The financial regulator has fined and banned a corporate financier who became a public relations consultant after he used inside information from a company he advised to make a £100,000 profit.
The Upper Tribunal yesterday directed the Financial Services Authority (FSA) to fine David Massey £150,000 and ban him from any role in regulated financial services "for engaging in market abuse" after he had appealed an FSA decision made two years ago.
The regulator said Mr Massey had short sold 2.5 million shares in the now-collapsed digital media group Eicom in November 2007 at 8p, knowing that the company was to issue new shares at 3.5p each.
Mr Massey had acted as a financial PR consultant for Eicom on and off for five years, as well as being a corporate finance executive at investment banking company Zimmerman Adams International. His role had included discussions over the company potentially raising money in the markets just months before.
Mr Massey subscribed to the new shares "within a matter of minutes", the FSA added, to close out his short position and make a net profit of £100,000 in the process. He initially tried to book the transaction to an associate's account and told Zimmerman Adams' compliance advisers that he hardly knew Eicom.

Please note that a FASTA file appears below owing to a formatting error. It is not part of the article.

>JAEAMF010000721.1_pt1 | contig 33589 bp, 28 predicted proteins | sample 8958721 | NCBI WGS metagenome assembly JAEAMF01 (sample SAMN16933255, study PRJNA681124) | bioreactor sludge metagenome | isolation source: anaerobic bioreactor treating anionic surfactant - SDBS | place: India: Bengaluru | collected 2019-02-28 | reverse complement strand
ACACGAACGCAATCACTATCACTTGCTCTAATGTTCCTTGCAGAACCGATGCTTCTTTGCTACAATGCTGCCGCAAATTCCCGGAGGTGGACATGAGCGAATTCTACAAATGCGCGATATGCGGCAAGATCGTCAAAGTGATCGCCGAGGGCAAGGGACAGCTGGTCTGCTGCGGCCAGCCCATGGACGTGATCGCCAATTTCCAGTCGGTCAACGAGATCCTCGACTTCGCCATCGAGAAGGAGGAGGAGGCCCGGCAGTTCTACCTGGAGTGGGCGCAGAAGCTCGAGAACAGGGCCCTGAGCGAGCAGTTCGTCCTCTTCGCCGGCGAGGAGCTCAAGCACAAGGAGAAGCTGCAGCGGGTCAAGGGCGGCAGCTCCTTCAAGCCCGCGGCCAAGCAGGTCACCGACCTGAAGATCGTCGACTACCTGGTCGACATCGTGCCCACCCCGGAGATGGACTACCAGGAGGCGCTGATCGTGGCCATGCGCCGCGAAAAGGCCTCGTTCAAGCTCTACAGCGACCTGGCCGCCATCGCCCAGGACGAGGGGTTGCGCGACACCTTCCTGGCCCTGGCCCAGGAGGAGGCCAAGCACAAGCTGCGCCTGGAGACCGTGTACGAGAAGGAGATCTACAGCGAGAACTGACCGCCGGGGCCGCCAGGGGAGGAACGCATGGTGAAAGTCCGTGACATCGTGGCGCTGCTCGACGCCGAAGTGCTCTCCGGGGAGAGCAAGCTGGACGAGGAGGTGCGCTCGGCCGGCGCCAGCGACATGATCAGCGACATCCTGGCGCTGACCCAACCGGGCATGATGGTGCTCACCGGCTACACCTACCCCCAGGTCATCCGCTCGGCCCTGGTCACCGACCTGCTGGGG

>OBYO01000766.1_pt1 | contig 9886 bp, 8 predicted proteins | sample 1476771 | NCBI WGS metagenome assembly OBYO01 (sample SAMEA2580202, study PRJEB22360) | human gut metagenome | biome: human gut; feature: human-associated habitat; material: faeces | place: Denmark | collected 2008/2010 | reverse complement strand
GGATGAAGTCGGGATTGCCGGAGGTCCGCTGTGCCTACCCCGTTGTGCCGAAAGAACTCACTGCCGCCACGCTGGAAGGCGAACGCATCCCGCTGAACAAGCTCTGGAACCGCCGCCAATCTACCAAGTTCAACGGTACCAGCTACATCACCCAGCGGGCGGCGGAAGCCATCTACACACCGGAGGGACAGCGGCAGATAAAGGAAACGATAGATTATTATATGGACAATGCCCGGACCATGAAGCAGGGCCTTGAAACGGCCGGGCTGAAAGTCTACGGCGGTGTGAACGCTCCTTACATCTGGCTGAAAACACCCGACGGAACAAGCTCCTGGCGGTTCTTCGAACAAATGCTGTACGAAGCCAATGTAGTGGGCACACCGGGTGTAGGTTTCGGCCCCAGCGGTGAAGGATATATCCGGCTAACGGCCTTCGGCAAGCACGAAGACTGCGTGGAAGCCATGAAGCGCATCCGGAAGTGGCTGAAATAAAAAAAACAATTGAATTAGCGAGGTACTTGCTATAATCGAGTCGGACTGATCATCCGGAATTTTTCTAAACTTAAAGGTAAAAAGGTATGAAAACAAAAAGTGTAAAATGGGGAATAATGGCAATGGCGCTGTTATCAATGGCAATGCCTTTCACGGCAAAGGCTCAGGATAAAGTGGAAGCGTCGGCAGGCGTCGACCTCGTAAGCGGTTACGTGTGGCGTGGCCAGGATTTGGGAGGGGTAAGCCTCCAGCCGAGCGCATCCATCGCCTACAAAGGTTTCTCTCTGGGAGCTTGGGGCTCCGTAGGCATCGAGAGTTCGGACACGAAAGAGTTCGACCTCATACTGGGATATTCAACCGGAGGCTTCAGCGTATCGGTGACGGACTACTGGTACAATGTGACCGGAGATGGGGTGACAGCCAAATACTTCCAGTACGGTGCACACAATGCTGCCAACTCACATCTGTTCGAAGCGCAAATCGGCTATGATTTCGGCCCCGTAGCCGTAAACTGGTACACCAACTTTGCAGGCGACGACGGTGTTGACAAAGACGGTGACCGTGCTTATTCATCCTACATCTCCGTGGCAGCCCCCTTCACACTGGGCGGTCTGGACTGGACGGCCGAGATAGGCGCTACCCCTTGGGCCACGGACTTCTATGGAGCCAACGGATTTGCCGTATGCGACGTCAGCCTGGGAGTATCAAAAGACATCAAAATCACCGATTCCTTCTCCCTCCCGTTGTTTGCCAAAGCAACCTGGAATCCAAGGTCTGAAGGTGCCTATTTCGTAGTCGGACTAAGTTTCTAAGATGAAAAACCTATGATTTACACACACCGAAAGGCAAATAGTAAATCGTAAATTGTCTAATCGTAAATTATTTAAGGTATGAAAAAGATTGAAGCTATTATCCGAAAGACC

Margaret Cole, the managing director of enforcement and financial crime at the FSA, said the corporate financier's actions "were unacceptable. He abused his position... by acting in a personal capacity and failing to inform the buyer that they would be buying new shares issued at a significant discount to the market price, keeping all the profit for himself.
"Massey used the trust invested in him by both parties to create the opportunity to trade on the basis of inside information and he distorted the truth to hide his actions, profiting at the expense of other market users," Ms Cole said. "This type of conduct threatens the integrity of the market and will not be tolerated by the FSA."
The FSA ruling in December 2009 had imposed a fine of £281,000, but the tribunal took a more lenient view and the sum was almost halved after the appeal. The tribunal did not believe he traded knowing he was committing market abuse, as the FSA did. It said instead he had "by a process of wishful thinking, persuaded himself on inadequate grounds" that he was entitled to trade as he did.
The ruling "should not be regarded as a lifetime ban", the tribunal said, " if Mr Massey is able in the future to rehabilitate himself".
Mr Massey, who has worked as a fund manager, is the author of books including The Investor's Guide to New Issues.Reuse content